The huge positive for Cork was that after a wild second half they survived the scrap

The huge positive for Cork was that after a wild second half they survived the scrap
Tipeprary's Sean O'Brien, Michael Cahill, Semaus Kennedy and Padraic Maher tackle Pat Horgan of Cork. Picture: INPHO/James Crombie

THERE were still 15 minutes remaining in Sunday’s game in Thurles when Michael Duignan effectively summed up the match on his TV co-commentary.

“I don’t remember a game that has changed so much,” said Duignan. “Cork were so dominant. And now Tipp are so dominant.”

It was an elongated way of describing it as a game of two halves, but Duignan had already nailed it, even with over a quarter of an hour still to play. Cork were devastating in the first half. Tipp were irresistible after the break.

The cynics and the hard-line critics would hammer Cork for not twisting the knife into Tipp’s heart when they had driven it through their ribcage. Developing that absolute killer instinct is another level this Cork team still needs to find if they are to win an All-Ireland, but momentum can be difficult to halt when it turns to such an extreme.

And searching through the detritus of Sunday’s crash, Cork still showed enough mental resolve to avoid it being a total wreckage. In some ways, it was a decent salvation operation because when the ship hit the rocks, Cork made sure that it didn’t go down.

Tipeprary's John McGrath and Sean O'Donoghue of Cork. Picture: INPHO/James Crombie
Tipeprary's John McGrath and Sean O'Donoghue of Cork. Picture: INPHO/James Crombie

When John McGrath levelled the match in the 60th minute, there only looked like being one winner. Tipp had all the energy and confidence. They were on a roll, but Cork completely arrested that momentum and generated their own. Between the 60th and 67th minute, they made 39 plays to Tipp’s 18. They edged three points in front. They didn’t close the game out, but Cork still only made three less plays than Tipperary in the final six minutes.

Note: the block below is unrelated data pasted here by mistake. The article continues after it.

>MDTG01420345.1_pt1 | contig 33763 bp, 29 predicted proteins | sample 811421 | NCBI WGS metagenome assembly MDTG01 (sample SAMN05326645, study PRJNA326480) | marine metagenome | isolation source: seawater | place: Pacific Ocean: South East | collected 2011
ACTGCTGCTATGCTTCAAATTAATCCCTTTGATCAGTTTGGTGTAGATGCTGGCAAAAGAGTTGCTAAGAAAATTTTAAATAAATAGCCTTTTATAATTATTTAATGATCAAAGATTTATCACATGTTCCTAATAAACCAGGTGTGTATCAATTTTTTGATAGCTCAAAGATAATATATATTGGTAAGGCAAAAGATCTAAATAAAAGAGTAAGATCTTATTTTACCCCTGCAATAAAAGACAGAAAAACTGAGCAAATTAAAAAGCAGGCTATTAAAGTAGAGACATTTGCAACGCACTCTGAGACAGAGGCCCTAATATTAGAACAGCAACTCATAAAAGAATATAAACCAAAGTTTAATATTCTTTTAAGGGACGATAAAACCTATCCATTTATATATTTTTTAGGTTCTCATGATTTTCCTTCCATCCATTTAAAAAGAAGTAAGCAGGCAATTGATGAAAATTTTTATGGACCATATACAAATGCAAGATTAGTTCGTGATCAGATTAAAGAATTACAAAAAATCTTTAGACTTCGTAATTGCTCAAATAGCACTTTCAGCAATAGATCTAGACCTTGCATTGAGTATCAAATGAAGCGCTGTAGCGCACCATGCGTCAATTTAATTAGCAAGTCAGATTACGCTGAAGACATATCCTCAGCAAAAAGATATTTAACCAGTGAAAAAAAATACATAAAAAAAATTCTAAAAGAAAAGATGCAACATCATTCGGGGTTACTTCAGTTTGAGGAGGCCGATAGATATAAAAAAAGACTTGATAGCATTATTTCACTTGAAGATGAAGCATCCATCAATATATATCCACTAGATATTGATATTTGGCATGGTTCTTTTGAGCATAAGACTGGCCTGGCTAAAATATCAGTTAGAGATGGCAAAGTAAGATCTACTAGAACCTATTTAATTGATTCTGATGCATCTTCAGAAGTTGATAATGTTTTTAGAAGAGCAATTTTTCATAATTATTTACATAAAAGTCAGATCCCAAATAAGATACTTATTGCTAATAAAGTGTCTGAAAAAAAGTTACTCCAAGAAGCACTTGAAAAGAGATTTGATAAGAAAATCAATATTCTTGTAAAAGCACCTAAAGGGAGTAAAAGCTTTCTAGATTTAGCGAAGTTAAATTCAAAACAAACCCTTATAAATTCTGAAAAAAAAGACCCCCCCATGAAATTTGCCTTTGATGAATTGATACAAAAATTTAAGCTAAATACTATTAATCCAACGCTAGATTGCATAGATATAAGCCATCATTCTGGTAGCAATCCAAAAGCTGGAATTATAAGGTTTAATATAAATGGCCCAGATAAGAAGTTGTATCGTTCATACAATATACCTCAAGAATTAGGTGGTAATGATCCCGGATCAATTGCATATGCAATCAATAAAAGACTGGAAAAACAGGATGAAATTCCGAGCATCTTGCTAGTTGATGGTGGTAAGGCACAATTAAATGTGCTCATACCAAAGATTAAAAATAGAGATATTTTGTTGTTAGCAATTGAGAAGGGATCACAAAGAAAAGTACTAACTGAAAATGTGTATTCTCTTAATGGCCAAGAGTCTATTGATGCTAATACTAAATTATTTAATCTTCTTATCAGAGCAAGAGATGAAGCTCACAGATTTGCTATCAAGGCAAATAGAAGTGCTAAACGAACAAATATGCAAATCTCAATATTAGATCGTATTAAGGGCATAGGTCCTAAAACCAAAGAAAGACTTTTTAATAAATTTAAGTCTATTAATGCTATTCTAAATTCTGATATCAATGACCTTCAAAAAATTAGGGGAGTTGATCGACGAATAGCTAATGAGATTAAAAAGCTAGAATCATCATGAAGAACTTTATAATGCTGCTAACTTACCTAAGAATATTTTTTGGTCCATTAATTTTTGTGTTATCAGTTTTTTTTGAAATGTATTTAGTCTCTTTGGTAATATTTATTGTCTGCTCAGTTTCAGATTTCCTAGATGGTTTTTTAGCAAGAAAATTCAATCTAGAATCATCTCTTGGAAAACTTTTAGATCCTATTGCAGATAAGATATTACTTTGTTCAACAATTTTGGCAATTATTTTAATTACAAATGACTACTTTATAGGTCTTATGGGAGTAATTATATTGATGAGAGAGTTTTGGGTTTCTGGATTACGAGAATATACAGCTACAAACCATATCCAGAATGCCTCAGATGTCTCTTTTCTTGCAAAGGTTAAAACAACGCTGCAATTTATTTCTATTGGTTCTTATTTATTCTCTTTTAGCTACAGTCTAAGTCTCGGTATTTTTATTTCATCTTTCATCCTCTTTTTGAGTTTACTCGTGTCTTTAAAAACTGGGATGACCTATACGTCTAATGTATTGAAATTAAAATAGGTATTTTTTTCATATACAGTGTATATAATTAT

And it took everything Tipperary had to get a result.

Tipperary restructured their team in the second half, but their big guns grabbed the game by the throat. Padraic and Brendan Maher made a combined 23 plays in the period.

The McGrath brothers, Noel and John, were outstanding, making 24 plays in the second half. John McGrath was devastating from 13 plays, scoring five points from play, having a big hand in another point, while his late body-hit on Seán O’Donoghue eked out the opportunity for Jake Morris to land the equaliser.

McGrath’s scoring and assists numbers were excellent in just 35 minutes, but his body-language, drive and desire were a metaphor for Tipperary’s second-half transformation; in the first half, McGrath had managed just three plays.

Tipp made all the big tackles and big hits in the second half, but they couldn’t lay a glove on Cork in the opening half because they couldn’t get near them.

The fact that there were only four scoreable frees awarded in that half underlined the type of game it was, and how much it suited Cork. With Cork’s pace, of feet and hand, Tipp couldn’t engage them in the tight. And Cork racked them on the scoreboard.